Artificial intelligence-powered translation is becoming an increasingly crowded category, with Google, Microsoft, Amazon and Facebook all working on their own services. But tech still isn’t a match for professional human translations and machine-generated results are often hit-and-miss. One online translation service, Flitto, is now focused on providing other companies with the language… Read More

800M Facebook users see automatic language translations each month

fb-wit Machine learning is accomplishing Facebook’s mission of connecting the world across language barriers. Facebook is now serving 2 billion text translations per day. Facebook can translate across 40 different languages in 1800 directions like French to English. And 800 million users, almost half of all Facebook users, see translations each month. Alan Packer, Facebook’s Director… Read More

10 text, sentiment, and social analytics trends for 2016

10-text-sentiment-social-analytics-trends-2016

Text, sentiment, and social analytics help you tune in, at scale, to the voice of the customer, patient, public, and market. The technologies are currently being applied in an array of industries ranging from healthcare to finance, media, and consumer markets. They distill business insight from online, social, and enterprise data sources.

It’s useful stuff, insight extracted from text, audio, images, and connections.

The state of analytics is pretty good at the moment, although uptake in certain areas — digital analytics and market research, for example — has lagged behind. But even in areas of strong adoption such as customer experience, social listening, and engagement, there’s room for growth. This is true for both technical innovation and for more-of-the-same uptake. This still-growing market space means opportunity for new entrants and established players alike.

We could examine each analytics area in isolation, but it’s better to look at the combined impact, as the technologies and applications overlap. Social analyses that neglect sentiment are incomplete, and to get at online, social, and survey sentiment, you really need text analytics.

This article, a look-ahead technology and market assessment, surveys high points for the year to come, with a run-down of 10 text, sentiment, and social analytics trends to watch for in 2016.

Multi-lingual is the rule

While English-only analytics holdouts remain, and it’s certainly better to do one language really well than to cover many poorly, machine learning (ML) and machine translation have facilitated the leap to multi-lingual analytics, making it the new norm. But if you do need to work across languages, do some digging: Many providers are strong in core languages but weak in others. Choose carefully.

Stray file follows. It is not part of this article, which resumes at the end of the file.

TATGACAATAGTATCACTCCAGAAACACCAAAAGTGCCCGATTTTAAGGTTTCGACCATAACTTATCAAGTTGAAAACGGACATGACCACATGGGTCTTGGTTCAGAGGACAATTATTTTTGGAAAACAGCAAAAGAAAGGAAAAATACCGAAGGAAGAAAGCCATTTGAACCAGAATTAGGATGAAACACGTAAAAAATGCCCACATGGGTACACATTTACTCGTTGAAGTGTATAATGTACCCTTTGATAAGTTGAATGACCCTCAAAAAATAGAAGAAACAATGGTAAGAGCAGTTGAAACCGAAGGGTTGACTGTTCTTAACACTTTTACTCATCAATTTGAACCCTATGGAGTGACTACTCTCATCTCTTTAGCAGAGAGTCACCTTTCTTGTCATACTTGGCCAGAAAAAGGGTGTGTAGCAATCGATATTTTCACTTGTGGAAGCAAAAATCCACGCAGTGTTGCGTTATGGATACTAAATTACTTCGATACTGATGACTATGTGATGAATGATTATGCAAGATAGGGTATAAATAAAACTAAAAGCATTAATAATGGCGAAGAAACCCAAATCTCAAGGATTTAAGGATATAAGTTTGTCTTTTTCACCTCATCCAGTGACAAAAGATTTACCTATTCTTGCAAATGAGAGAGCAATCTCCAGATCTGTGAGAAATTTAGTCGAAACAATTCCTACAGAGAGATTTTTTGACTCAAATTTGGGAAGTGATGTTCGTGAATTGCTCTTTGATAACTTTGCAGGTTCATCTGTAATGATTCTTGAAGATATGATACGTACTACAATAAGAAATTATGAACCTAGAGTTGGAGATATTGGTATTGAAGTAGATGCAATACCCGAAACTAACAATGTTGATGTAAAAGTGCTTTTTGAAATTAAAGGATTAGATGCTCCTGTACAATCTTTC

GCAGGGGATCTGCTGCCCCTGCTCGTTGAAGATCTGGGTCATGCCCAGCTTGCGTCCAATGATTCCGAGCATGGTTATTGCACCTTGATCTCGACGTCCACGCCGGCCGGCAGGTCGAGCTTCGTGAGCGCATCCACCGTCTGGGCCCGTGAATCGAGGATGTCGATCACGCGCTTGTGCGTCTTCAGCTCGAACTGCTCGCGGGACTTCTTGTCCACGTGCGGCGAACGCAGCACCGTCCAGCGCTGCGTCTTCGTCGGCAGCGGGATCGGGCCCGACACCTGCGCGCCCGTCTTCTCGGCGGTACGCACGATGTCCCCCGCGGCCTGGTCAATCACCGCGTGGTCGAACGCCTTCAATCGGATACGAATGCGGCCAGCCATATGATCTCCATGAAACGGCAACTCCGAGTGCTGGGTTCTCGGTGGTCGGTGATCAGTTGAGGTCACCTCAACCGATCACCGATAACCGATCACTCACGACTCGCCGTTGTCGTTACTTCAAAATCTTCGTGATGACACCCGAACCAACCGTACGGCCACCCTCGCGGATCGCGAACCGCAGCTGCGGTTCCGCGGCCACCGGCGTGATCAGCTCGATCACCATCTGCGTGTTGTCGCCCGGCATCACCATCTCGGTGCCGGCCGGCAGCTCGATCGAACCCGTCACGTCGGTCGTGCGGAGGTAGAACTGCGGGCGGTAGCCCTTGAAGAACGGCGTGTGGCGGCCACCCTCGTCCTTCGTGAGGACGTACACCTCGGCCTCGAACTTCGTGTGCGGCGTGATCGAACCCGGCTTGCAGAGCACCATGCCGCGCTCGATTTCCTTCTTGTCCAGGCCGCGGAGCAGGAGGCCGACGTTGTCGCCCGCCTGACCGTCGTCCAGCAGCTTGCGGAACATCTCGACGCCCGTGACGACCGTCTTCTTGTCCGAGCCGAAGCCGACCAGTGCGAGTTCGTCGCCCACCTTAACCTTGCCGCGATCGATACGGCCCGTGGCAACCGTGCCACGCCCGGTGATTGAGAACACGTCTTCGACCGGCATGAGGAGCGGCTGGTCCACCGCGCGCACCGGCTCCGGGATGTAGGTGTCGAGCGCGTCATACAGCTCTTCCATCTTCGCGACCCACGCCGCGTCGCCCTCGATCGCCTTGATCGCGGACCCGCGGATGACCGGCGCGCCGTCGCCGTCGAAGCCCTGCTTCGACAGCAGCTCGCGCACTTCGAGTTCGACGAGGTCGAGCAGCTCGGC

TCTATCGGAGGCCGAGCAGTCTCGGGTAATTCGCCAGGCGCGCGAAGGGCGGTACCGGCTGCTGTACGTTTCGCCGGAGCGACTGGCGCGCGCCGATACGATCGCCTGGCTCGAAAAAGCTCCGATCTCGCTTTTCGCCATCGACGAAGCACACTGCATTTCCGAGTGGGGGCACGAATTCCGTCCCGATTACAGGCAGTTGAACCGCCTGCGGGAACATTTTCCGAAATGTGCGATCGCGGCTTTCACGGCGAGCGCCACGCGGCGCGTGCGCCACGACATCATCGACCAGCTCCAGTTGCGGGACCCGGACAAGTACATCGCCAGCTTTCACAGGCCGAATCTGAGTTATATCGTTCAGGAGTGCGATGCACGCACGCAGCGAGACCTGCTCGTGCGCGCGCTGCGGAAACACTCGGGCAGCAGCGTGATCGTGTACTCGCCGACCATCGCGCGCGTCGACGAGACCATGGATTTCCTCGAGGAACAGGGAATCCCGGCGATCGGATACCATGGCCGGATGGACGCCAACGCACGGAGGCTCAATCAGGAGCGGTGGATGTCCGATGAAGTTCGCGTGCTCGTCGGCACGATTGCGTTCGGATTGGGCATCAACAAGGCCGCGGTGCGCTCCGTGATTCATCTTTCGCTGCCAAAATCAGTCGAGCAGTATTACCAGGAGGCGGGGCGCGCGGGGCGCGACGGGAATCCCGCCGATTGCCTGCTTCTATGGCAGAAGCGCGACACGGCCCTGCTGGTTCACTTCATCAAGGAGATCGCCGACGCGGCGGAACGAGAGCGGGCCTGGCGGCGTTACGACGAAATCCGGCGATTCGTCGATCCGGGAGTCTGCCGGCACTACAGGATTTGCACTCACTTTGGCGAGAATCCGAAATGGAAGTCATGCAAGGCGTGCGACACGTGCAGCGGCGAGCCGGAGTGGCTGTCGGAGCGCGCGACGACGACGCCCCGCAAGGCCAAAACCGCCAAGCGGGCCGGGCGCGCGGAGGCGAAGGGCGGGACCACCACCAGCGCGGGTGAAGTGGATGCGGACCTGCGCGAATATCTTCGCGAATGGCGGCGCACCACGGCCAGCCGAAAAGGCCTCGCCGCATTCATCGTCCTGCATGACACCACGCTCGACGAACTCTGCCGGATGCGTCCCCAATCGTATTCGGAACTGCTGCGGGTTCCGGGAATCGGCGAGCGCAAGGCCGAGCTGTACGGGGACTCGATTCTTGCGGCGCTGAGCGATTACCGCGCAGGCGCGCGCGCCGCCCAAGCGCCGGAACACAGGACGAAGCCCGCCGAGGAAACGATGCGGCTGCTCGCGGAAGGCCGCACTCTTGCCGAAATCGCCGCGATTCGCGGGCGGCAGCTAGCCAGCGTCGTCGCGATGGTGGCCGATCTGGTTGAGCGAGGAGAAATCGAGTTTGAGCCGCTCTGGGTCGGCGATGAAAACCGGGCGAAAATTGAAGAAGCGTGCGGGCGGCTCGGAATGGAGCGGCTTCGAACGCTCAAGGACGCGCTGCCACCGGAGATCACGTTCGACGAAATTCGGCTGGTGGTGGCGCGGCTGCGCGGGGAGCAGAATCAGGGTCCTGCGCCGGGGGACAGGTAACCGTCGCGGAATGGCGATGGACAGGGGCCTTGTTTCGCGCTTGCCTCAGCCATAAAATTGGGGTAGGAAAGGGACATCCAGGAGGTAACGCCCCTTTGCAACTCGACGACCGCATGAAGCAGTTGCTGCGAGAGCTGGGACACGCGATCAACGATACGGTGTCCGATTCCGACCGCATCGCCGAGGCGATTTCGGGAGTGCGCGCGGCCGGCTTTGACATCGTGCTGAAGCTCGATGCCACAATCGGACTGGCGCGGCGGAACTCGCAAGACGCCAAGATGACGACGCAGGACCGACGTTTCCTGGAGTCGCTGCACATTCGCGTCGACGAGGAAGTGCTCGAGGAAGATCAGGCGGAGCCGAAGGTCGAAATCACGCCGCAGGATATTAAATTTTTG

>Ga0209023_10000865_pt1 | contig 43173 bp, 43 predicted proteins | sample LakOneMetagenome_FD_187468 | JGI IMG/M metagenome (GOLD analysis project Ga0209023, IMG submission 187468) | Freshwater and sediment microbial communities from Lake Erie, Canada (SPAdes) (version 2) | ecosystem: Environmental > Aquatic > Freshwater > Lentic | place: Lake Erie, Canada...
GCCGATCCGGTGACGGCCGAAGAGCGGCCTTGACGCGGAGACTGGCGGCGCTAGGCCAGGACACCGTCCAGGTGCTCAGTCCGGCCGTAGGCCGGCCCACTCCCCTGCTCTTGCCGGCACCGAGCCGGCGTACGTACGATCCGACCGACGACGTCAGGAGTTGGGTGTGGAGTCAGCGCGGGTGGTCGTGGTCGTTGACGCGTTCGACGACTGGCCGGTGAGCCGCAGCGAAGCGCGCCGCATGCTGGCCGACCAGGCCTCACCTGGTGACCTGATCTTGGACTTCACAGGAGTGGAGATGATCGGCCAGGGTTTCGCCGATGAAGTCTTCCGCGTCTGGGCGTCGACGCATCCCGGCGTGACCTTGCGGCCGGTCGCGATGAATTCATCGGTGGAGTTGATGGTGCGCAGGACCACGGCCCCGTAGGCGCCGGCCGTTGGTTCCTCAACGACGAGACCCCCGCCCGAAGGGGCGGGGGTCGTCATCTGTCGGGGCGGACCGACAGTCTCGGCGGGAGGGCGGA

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Text analysis gains recognition 

Text analysis capability is a key solution for customer experience, market research, and consumer insights, and for digital analytics and media measurement — and providers are increasingly competing on the merits of their analytics. Build or subscribe: both are viable options. While you could call this trend point quantified qualitative, what really matters is that text analysis is baked into the business solution.

Machine learning, stats, and language engineering coexist.

Tomorrow belongs to deep learning — to recurrent neural networks and the like — but for today, long-established language-engineering approaches still prevail. I’m referring to taxonomy, parsers, lexical and semantic networks, and syntactic-rule systems. So we have a market where “a thousand flowers bloom, a hundred schools of thought contend…” and these many approaches can coexist. Cases in point: Even crowd-sourcing standard-bearer CrowdFlower is embracing machine learning, and startup Idibon makes a selling point of combining the traditional and the new: “You can construct custom taxonomies and tune them with machine learning, rules, and your existing dictionaries/ontologies.”

Image analysis enters the mainstream. 

Leading-edge providers are already applying image analysis tech to decipher brand signals in social-posted media — check out Pulsar and Crimson Hexagon — and image analysis ability, via deep learning, was a major selling point in IBM’s 2015 AlchemyAPI acquisition. Indeed, hot ML start-up Metamind pivoted in 2015 from NLP to a focus on image analysis, as it recognized the extent of the opportunity.